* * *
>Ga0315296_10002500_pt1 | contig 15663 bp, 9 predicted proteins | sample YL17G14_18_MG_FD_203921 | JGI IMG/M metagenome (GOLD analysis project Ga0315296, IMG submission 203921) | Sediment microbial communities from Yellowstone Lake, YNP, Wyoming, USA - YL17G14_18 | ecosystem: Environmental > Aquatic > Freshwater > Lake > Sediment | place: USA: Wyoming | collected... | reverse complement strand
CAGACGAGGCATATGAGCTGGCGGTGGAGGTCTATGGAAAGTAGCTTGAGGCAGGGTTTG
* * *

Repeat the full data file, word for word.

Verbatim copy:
>Ga0315296_10002500_pt1 | contig 15663 bp, 9 predicted proteins | sample YL17G14_18_MG_FD_203921 | JGI IMG/M metagenome (GOLD analysis project Ga0315296, IMG submission 203921) | Sediment microbial communities from Yellowstone Lake, YNP, Wyoming, USA - YL17G14_18 | ecosystem: Environmental > Aquatic > Freshwater > Lake > Sediment | place: USA: Wyoming | collected... | reverse complement strand
CAGACGAGGCATATGAGCTGGCGGTGGAGGTCTATGGAAAGTAGCTTGAGGCAGGGTTTG